I think that practicing answering these types of questions first would be beneficial. Also, you need to make sure that everyone understands the question and your terminology. You could also show examples of someone answering a higher order question and comment/discuss about what he or she had to do in order to come about that conclusion.
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qaqyvy
qaqyvy
Reps: 135
Thank you for your help. I like the roll play idea.
  Posted on: March 15, 2015 2:25 am

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Solution 7
Posted March 14, 2015 12:54 pm

aGudyS
aGudyS
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As I have read in other comments, I believe that increasing the vocabulary prior to implementing the lesson is crucial. I teach students with moderate to severe intellectual disabilities. When I ask higher order thinking for these students, I try to provide examples and give prompts. The idea is to get the students to think beyond what is explicit, even if you have to provide some prompting. Eventually, you will want to reduce the amount of prompting you have to provide when asking higher order thinking questions. It is important that you don't think of it as "dumbing it down," but as teaching a new skill.
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qaqyvy
qaqyvy
Reps: 135
Thank you for your help.
  Posted on: March 15, 2015 2:26 am

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Solution 8
Posted September 29, 2015 2:18 pm

neraXe
neraXe
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I am in a high school classroom and even there I receive blank stares and silence. The verbiage of higher order thinking questions can be tough for students however, it can also simply be re-worded into language that your students can comprehend. I would go through examples as a class and discuss how to break down a tricky or wordy question and figure out what it is asking for. It is also very important to give students wait time to process what was asked and formulate an answer for higher level questioning. There is a difference between students with blank stares because they do not understand and students who do not want to do the work. Encouraging students with a simple reward may help some students to at least attempt the problems.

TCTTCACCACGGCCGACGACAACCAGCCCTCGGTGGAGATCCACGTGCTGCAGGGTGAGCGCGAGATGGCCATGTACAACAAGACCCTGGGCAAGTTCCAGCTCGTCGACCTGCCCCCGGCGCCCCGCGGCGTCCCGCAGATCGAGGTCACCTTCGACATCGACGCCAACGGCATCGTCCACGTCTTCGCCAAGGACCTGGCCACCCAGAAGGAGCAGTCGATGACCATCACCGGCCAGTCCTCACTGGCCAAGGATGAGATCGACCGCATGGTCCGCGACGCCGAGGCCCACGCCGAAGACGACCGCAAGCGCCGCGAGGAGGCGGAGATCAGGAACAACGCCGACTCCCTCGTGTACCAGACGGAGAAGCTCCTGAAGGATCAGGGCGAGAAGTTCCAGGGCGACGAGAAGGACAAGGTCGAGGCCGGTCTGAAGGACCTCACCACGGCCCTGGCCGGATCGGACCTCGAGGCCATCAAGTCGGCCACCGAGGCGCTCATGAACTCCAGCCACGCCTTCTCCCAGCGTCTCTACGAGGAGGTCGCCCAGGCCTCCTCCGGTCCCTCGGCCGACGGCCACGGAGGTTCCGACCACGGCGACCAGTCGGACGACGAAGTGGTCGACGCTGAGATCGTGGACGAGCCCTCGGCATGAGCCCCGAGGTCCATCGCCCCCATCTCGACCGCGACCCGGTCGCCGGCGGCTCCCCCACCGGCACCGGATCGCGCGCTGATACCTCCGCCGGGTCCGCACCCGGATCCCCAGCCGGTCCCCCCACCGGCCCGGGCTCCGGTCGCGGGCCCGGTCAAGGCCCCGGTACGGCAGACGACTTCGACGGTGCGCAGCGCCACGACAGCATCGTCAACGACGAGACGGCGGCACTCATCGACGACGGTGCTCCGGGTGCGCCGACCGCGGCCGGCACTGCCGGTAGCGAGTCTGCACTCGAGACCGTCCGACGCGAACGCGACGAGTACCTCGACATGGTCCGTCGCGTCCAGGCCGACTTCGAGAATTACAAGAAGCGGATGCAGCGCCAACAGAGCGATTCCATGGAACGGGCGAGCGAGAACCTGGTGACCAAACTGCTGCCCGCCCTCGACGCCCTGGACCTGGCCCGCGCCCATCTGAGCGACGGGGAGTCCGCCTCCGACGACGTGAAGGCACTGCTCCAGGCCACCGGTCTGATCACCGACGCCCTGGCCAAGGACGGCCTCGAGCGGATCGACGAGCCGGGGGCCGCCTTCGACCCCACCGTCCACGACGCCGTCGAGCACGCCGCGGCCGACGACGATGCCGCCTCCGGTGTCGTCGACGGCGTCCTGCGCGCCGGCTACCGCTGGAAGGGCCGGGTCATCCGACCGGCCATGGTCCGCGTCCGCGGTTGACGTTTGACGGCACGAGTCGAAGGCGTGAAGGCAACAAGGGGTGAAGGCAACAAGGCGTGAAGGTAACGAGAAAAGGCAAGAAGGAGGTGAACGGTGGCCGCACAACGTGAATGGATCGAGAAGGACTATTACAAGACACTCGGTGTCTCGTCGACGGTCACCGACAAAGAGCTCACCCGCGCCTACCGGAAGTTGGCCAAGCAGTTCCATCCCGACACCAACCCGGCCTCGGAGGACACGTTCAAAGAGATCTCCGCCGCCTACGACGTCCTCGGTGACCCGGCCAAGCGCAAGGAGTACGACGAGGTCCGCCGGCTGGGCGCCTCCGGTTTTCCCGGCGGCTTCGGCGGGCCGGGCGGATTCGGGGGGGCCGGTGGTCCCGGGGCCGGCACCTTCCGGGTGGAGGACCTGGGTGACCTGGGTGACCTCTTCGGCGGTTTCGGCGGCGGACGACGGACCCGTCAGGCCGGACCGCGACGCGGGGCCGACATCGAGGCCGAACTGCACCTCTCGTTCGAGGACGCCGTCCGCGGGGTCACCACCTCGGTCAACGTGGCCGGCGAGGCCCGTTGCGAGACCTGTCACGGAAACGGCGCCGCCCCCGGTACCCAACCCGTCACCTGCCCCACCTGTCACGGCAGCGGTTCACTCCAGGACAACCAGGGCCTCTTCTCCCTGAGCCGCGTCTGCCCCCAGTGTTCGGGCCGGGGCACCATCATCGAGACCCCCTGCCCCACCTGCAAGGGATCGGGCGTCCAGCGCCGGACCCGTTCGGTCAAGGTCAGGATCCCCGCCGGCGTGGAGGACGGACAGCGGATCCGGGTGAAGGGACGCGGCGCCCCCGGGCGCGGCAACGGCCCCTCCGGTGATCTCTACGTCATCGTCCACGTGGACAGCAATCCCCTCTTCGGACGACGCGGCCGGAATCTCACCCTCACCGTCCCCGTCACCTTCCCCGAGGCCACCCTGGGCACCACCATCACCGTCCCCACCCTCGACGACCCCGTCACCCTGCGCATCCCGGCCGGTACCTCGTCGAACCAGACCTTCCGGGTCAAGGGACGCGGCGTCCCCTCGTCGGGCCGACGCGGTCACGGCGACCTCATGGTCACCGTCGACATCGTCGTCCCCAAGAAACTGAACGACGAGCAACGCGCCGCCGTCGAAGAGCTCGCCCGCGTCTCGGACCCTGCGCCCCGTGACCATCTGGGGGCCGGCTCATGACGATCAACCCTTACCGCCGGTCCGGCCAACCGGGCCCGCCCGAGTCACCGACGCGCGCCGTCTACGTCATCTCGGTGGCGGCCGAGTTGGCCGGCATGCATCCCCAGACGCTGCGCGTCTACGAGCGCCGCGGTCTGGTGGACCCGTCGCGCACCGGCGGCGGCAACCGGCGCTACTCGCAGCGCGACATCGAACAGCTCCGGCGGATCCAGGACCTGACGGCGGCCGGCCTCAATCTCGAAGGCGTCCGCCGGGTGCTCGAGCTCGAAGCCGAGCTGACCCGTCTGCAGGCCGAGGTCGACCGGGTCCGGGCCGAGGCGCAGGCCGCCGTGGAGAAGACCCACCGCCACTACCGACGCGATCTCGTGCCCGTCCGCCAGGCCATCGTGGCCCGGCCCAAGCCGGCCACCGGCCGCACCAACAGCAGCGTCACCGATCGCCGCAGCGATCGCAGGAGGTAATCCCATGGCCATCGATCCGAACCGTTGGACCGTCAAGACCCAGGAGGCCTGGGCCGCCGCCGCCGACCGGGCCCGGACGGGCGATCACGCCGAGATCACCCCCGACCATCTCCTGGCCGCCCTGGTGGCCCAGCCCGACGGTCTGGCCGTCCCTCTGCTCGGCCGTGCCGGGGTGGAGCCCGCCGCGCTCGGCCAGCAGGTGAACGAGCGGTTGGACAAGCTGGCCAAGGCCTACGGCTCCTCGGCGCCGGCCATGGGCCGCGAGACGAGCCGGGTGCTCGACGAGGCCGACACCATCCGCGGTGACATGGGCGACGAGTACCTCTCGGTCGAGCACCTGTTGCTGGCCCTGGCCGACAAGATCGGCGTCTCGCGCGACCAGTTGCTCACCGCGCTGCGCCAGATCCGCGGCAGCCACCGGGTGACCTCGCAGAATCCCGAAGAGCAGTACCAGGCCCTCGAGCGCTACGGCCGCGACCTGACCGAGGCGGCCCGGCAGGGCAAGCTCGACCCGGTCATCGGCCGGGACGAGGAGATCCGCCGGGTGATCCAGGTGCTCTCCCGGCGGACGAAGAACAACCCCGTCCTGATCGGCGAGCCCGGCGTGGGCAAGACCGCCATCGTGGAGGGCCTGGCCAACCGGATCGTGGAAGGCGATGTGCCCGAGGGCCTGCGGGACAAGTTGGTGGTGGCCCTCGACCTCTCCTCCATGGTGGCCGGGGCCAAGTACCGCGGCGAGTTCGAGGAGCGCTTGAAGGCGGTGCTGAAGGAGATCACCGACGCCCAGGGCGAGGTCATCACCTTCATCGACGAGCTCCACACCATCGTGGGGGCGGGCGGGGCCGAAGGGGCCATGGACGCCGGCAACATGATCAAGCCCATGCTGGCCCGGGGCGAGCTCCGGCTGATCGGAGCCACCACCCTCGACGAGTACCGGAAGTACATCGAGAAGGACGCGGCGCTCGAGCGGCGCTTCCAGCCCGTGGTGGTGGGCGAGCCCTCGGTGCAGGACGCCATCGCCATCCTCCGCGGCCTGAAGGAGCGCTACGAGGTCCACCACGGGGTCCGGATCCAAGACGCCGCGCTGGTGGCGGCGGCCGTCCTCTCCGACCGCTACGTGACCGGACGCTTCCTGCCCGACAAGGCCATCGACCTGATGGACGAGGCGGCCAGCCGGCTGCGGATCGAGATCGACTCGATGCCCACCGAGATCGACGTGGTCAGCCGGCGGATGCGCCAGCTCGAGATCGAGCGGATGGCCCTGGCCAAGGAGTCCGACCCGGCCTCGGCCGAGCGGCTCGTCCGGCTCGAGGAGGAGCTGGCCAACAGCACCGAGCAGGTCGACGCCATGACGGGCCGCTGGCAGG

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deRudu
deRudu
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I agree about students and their blank stares. I wonder have you considered incorporating a discussion board in your teaching. It is a great way for get those shy students involved. Once a student or two respond< I find that the remainder of student are able to begin a much deeper discussion. Just a thought. I have experienced great success with it. The good thing is that the teacher can read and monitor. There is always an opportunity to remediate or redirect if and when necessary. Also, it almost always provides a lead in for the next day's discussion or question.
  Posted on: October 11, 2015 5:01 am

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Solution 9
Posted October 18, 2015 10:14 pm

GaXyve
GaXyve
Reps: 76
Perhaps you could begin by building the depth of knowledge of questions until students feel comfortable responding. Additionally, you could allow students to respond in various modes as opposed to just orally. Allow them to respond on post-its, index cards, or chart paper in small groups. You may discover your students know more than they are willing to share orally.
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Solution 10
Posted March 15, 2015 2:13 pm

ybereD
ybereD
Reps: 104
When asking rigorous questions, I try to motivate my students and boost their confidence. For example, "you have the ability to answer this questions, I promise!" or "I am not telling you the answer, because I know this class has the knowledge to provide a thoughtful answer!" There have been times when I refuse to proceed in the lesson until students have answered the questions. Students have to be forced to think at times.
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Solution 11
Posted October 18, 2015 11:55 pm

eJeSaX
eJeSaX
Reps: 76
I teach SS and deeper thinking is a critical skill here. I always ask students to think about the who, what, when, where, how? Graphic organizers and concept maps are also a great help here.